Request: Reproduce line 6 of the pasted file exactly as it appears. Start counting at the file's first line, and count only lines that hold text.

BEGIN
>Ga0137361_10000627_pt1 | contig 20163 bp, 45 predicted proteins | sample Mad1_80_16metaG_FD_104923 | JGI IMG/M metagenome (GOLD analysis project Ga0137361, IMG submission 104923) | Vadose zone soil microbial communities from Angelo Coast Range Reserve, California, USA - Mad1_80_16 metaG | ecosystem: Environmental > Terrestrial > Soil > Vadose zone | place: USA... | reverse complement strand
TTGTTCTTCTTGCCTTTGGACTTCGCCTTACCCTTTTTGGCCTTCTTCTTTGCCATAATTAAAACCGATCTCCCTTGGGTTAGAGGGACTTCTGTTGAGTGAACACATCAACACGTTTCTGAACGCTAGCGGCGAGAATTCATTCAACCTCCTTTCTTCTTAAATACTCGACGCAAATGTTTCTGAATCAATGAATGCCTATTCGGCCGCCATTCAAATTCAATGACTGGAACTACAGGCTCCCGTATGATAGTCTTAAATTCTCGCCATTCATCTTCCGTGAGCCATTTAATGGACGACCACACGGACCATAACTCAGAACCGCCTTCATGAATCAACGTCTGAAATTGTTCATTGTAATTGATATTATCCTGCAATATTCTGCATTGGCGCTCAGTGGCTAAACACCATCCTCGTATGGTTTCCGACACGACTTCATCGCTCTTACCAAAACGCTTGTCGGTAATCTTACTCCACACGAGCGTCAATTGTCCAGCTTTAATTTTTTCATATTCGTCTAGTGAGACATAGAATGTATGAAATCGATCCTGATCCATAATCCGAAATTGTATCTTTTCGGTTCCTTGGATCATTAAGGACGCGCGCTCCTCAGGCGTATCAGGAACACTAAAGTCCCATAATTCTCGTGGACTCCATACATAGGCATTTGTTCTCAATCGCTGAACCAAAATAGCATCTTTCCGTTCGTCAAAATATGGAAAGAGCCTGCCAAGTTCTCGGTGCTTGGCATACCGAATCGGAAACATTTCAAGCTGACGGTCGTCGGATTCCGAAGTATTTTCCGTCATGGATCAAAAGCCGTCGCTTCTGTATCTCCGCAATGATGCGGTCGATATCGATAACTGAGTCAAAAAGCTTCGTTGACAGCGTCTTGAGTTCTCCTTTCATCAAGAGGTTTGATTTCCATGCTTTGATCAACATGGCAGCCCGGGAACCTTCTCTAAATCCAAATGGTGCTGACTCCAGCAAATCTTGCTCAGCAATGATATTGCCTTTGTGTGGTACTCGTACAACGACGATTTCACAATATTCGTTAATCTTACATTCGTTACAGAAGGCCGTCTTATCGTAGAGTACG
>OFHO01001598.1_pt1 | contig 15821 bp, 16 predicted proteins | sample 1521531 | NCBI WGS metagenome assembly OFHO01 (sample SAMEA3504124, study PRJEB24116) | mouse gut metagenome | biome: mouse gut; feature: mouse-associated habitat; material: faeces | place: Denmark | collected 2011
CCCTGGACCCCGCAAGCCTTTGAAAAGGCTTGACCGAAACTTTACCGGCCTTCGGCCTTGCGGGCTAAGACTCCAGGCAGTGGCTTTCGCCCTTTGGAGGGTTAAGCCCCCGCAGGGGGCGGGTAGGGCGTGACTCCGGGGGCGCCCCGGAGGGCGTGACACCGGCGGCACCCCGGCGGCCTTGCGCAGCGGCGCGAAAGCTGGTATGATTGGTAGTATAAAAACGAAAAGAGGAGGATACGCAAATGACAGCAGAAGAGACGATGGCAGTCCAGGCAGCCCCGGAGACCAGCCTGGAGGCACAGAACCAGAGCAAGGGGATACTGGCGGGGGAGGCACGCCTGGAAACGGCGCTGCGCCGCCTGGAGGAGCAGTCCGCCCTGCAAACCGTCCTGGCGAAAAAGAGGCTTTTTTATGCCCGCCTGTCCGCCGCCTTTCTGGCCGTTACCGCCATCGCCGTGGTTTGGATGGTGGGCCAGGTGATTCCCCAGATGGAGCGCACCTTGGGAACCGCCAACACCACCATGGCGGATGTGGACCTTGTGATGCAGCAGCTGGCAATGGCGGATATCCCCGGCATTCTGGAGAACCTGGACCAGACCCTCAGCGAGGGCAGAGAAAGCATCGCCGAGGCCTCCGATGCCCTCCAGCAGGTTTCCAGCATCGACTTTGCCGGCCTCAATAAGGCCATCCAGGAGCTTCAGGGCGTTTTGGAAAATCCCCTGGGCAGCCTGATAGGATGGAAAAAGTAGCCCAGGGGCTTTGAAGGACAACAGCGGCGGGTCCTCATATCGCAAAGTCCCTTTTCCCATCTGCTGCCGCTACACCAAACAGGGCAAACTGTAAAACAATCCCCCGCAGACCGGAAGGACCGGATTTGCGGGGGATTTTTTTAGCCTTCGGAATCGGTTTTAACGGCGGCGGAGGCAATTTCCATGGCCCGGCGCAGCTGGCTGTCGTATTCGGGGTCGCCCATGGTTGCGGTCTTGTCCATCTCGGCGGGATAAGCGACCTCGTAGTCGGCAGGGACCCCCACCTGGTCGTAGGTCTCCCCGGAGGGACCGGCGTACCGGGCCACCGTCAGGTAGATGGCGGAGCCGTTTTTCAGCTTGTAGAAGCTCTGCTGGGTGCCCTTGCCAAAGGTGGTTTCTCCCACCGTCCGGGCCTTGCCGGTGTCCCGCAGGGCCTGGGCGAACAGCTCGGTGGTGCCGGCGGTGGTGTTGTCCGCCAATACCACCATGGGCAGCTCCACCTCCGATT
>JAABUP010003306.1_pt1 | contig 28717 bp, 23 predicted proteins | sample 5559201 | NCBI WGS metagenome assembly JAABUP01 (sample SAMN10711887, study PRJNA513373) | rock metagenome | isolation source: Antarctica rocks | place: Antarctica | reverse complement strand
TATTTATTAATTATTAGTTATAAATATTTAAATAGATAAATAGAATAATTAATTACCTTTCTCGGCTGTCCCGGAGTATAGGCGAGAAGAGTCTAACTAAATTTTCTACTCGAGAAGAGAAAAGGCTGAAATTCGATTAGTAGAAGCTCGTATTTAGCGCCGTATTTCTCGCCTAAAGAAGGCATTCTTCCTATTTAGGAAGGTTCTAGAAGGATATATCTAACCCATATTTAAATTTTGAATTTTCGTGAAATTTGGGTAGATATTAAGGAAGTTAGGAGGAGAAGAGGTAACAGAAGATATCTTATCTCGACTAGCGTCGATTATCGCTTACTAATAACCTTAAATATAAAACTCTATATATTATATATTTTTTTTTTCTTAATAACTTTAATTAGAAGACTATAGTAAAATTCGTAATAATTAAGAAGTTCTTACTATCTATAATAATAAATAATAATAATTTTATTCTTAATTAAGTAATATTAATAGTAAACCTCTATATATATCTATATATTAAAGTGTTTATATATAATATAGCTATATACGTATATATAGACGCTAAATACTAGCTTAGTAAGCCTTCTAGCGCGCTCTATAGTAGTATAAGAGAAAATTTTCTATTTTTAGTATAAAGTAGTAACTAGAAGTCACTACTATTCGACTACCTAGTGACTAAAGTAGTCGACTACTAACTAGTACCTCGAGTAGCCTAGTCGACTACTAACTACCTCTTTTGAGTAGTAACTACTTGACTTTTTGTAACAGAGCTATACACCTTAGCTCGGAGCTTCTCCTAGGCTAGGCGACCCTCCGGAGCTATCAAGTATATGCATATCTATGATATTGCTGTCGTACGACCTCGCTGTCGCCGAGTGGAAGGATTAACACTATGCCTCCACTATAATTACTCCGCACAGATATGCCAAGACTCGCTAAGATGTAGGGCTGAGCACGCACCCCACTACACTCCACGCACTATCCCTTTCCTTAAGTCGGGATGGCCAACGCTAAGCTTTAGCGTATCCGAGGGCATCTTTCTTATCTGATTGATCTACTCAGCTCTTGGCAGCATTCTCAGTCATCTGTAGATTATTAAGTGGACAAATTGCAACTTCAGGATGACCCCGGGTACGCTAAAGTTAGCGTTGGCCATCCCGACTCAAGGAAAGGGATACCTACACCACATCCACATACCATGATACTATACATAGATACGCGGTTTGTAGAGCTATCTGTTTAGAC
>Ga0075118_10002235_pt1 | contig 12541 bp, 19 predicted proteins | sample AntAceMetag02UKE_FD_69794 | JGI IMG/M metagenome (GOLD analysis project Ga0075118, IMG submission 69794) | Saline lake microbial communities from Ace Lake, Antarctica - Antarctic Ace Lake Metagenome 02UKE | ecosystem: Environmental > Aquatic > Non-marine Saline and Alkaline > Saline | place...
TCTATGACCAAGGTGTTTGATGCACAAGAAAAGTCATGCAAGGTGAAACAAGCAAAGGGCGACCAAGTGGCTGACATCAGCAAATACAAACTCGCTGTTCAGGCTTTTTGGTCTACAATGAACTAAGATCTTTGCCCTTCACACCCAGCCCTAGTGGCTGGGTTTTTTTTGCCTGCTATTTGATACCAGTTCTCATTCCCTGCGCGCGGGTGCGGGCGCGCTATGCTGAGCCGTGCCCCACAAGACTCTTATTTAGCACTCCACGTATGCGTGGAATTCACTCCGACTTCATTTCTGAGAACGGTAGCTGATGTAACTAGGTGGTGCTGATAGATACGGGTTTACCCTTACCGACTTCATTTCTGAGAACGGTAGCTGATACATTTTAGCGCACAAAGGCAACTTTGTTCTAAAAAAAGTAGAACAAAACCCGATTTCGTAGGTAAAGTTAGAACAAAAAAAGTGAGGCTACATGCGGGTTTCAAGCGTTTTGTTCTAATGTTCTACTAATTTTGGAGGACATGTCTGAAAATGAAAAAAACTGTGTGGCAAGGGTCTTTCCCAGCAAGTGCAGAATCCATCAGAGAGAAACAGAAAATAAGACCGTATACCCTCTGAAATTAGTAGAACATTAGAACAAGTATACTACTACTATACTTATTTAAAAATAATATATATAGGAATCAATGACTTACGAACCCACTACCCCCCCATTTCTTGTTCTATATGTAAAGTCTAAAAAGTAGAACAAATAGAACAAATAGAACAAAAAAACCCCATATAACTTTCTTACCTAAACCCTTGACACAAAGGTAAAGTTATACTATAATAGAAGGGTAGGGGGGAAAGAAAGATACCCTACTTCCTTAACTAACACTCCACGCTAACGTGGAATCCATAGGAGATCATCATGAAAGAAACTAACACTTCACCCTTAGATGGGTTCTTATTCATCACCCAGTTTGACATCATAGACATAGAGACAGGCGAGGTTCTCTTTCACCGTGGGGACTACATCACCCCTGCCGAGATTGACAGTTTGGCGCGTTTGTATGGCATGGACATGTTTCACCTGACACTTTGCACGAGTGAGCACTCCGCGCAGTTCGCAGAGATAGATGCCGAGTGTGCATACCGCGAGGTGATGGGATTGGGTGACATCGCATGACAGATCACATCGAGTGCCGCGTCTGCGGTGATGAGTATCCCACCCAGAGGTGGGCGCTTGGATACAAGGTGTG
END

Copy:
TATTTATTAATTATTAGTTATAAATATTTAAATAGATAAATAGAATAATTAATTACCTTTCTCGGCTGTCCCGGAGTATAGGCGAGAAGAGTCTAACTAAATTTTCTACTCGAGAAGAGAAAAGGCTGAAATTCGATTAGTAGAAGCTCGTATTTAGCGCCGTATTTCTCGCCTAAAGAAGGCATTCTTCCTATTTAGGAAGGTTCTAGAAGGATATATCTAACCCATATTTAAATTTTGAATTTTCGTGAAATTTGGGTAGATATTAAGGAAGTTAGGAGGAGAAGAGGTAACAGAAGATATCTTATCTCGACTAGCGTCGATTATCGCTTACTAATAACCTTAAATATAAAACTCTATATATTATATATTTTTTTTTTCTTAATAACTTTAATTAGAAGACTATAGTAAAATTCGTAATAATTAAGAAGTTCTTACTATCTATAATAATAAATAATAATAATTTTATTCTTAATTAAGTAATATTAATAGTAAACCTCTATATATATCTATATATTAAAGTGTTTATATATAATATAGCTATATACGTATATATAGACGCTAAATACTAGCTTAGTAAGCCTTCTAGCGCGCTCTATAGTAGTATAAGAGAAAATTTTCTATTTTTAGTATAAAGTAGTAACTAGAAGTCACTACTATTCGACTACCTAGTGACTAAAGTAGTCGACTACTAACTAGTACCTCGAGTAGCCTAGTCGACTACTAACTACCTCTTTTGAGTAGTAACTACTTGACTTTTTGTAACAGAGCTATACACCTTAGCTCGGAGCTTCTCCTAGGCTAGGCGACCCTCCGGAGCTATCAAGTATATGCATATCTATGATATTGCTGTCGTACGACCTCGCTGTCGCCGAGTGGAAGGATTAACACTATGCCTCCACTATAATTACTCCGCACAGATATGCCAAGACTCGCTAAGATGTAGGGCTGAGCACGCACCCCACTACACTCCACGCACTATCCCTTTCCTTAAGTCGGGATGGCCAACGCTAAGCTTTAGCGTATCCGAGGGCATCTTTCTTATCTGATTGATCTACTCAGCTCTTGGCAGCATTCTCAGTCATCTGTAGATTATTAAGTGGACAAATTGCAACTTCAGGATGACCCCGGGTACGCTAAAGTTAGCGTTGGCCATCCCGACTCAAGGAAAGGGATACCTACACCACATCCACATACCATGATACTATACATAGATACGCGGTTTGTAGAGCTATCTGTTTAGAC